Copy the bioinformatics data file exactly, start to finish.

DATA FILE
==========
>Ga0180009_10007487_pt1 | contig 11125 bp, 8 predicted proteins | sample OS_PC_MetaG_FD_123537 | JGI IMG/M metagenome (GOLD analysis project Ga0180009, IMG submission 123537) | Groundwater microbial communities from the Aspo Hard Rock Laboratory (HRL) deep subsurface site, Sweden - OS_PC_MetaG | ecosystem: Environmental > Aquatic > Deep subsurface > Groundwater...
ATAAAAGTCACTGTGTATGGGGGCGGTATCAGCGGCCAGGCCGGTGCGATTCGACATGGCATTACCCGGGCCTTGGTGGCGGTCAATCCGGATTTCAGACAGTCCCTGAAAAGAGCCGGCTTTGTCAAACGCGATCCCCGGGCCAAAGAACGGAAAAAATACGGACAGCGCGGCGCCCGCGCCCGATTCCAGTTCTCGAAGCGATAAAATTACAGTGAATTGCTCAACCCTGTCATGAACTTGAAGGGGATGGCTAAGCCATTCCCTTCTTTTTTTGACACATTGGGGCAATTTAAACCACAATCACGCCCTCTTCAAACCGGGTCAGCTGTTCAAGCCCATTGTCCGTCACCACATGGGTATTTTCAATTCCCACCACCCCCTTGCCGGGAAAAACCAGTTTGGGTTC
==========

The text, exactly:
>Ga0180009_10007487_pt1 | contig 11125 bp, 8 predicted proteins | sample OS_PC_MetaG_FD_123537 | JGI IMG/M metagenome (GOLD analysis project Ga0180009, IMG submission 123537) | Groundwater microbial communities from the Aspo Hard Rock Laboratory (HRL) deep subsurface site, Sweden - OS_PC_MetaG | ecosystem: Environmental > Aquatic > Deep subsurface > Groundwater...
ATAAAAGTCACTGTGTATGGGGGCGGTATCAGCGGCCAGGCCGGTGCGATTCGACATGGCATTACCCGGGCCTTGGTGGCGGTCAATCCGGATTTCAGACAGTCCCTGAAAAGAGCCGGCTTTGTCAAACGCGATCCCCGGGCCAAAGAACGGAAAAAATACGGACAGCGCGGCGCCCGCGCCCGATTCCAGTTCTCGAAGCGATAAAATTACAGTGAATTGCTCAACCCTGTCATGAACTTGAAGGGGATGGCTAAGCCATTCCCTTCTTTTTTTGACACATTGGGGCAATTTAAACCACAATCACGCCCTCTTCAAACCGGGTCAGCTGTTCAAGCCCATTGTCCGTCACCACATGGGTATTTTCAATTCCCACCACCCCCTTGCCGGGAAAAACCAGTTTGGGTTC